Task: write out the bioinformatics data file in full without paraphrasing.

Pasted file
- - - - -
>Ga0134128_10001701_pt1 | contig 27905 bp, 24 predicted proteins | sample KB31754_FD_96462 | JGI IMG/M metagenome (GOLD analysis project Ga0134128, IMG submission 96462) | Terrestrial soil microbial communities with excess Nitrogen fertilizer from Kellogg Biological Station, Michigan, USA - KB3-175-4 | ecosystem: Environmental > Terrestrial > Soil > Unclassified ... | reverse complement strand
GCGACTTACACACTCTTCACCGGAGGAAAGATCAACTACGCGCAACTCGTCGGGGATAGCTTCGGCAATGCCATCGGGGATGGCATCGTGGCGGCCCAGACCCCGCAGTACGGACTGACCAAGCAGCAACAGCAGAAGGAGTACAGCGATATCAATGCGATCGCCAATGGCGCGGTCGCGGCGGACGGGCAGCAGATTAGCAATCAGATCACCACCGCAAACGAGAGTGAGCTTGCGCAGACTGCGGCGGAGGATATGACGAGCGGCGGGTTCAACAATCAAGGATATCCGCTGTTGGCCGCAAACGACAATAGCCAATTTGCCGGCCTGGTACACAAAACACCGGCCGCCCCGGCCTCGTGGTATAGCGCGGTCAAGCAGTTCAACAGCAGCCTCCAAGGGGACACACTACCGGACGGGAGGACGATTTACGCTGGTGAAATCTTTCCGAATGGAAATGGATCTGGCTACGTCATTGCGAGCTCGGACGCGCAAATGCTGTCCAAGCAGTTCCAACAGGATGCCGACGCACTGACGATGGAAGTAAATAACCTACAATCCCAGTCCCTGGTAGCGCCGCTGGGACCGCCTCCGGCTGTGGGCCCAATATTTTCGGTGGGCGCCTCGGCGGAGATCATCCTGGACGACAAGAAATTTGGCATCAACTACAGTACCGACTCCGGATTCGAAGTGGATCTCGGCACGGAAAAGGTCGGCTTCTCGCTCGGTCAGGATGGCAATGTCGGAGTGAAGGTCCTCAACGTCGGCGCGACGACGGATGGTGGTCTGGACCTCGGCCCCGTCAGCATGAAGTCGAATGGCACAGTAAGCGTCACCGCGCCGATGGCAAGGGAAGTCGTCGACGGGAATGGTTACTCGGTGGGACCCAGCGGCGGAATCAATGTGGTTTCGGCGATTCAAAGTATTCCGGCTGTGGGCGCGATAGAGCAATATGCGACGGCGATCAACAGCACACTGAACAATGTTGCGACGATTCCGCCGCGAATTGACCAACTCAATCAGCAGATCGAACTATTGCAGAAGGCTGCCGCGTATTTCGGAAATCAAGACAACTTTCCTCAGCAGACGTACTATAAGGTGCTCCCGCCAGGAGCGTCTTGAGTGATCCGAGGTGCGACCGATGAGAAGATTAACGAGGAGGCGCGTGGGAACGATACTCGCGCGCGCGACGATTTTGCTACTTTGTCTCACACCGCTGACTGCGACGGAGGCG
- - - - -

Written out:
>Ga0134128_10001701_pt1 | contig 27905 bp, 24 predicted proteins | sample KB31754_FD_96462 | JGI IMG/M metagenome (GOLD analysis project Ga0134128, IMG submission 96462) | Terrestrial soil microbial communities with excess Nitrogen fertilizer from Kellogg Biological Station, Michigan, USA - KB3-175-4 | ecosystem: Environmental > Terrestrial > Soil > Unclassified ... | reverse complement strand
GCGACTTACACACTCTTCACCGGAGGAAAGATCAACTACGCGCAACTCGTCGGGGATAGCTTCGGCAATGCCATCGGGGATGGCATCGTGGCGGCCCAGACCCCGCAGTACGGACTGACCAAGCAGCAACAGCAGAAGGAGTACAGCGATATCAATGCGATCGCCAATGGCGCGGTCGCGGCGGACGGGCAGCAGATTAGCAATCAGATCACCACCGCAAACGAGAGTGAGCTTGCGCAGACTGCGGCGGAGGATATGACGAGCGGCGGGTTCAACAATCAAGGATATCCGCTGTTGGCCGCAAACGACAATAGCCAATTTGCCGGCCTGGTACACAAAACACCGGCCGCCCCGGCCTCGTGGTATAGCGCGGTCAAGCAGTTCAACAGCAGCCTCCAAGGGGACACACTACCGGACGGGAGGACGATTTACGCTGGTGAAATCTTTCCGAATGGAAATGGATCTGGCTACGTCATTGCGAGCTCGGACGCGCAAATGCTGTCCAAGCAGTTCCAACAGGATGCCGACGCACTGACGATGGAAGTAAATAACCTACAATCCCAGTCCCTGGTAGCGCCGCTGGGACCGCCTCCGGCTGTGGGCCCAATATTTTCGGTGGGCGCCTCGGCGGAGATCATCCTGGACGACAAGAAATTTGGCATCAACTACAGTACCGACTCCGGATTCGAAGTGGATCTCGGCACGGAAAAGGTCGGCTTCTCGCTCGGTCAGGATGGCAATGTCGGAGTGAAGGTCCTCAACGTCGGCGCGACGACGGATGGTGGTCTGGACCTCGGCCCCGTCAGCATGAAGTCGAATGGCACAGTAAGCGTCACCGCGCCGATGGCAAGGGAAGTCGTCGACGGGAATGGTTACTCGGTGGGACCCAGCGGCGGAATCAATGTGGTTTCGGCGATTCAAAGTATTCCGGCTGTGGGCGCGATAGAGCAATATGCGACGGCGATCAACAGCACACTGAACAATGTTGCGACGATTCCGCCGCGAATTGACCAACTCAATCAGCAGATCGAACTATTGCAGAAGGCTGCCGCGTATTTCGGAAATCAAGACAACTTTCCTCAGCAGACGTACTATAAGGTGCTCCCGCCAGGAGCGTCTTGAGTGATCCGAGGTGCGACCGATGAGAAGATTAACGAGGAGGCGCGTGGGAACGATACTCGCGCGCGCGACGATTTTGCTACTTTGTCTCACACCGCTGACTGCGACGGAGGCG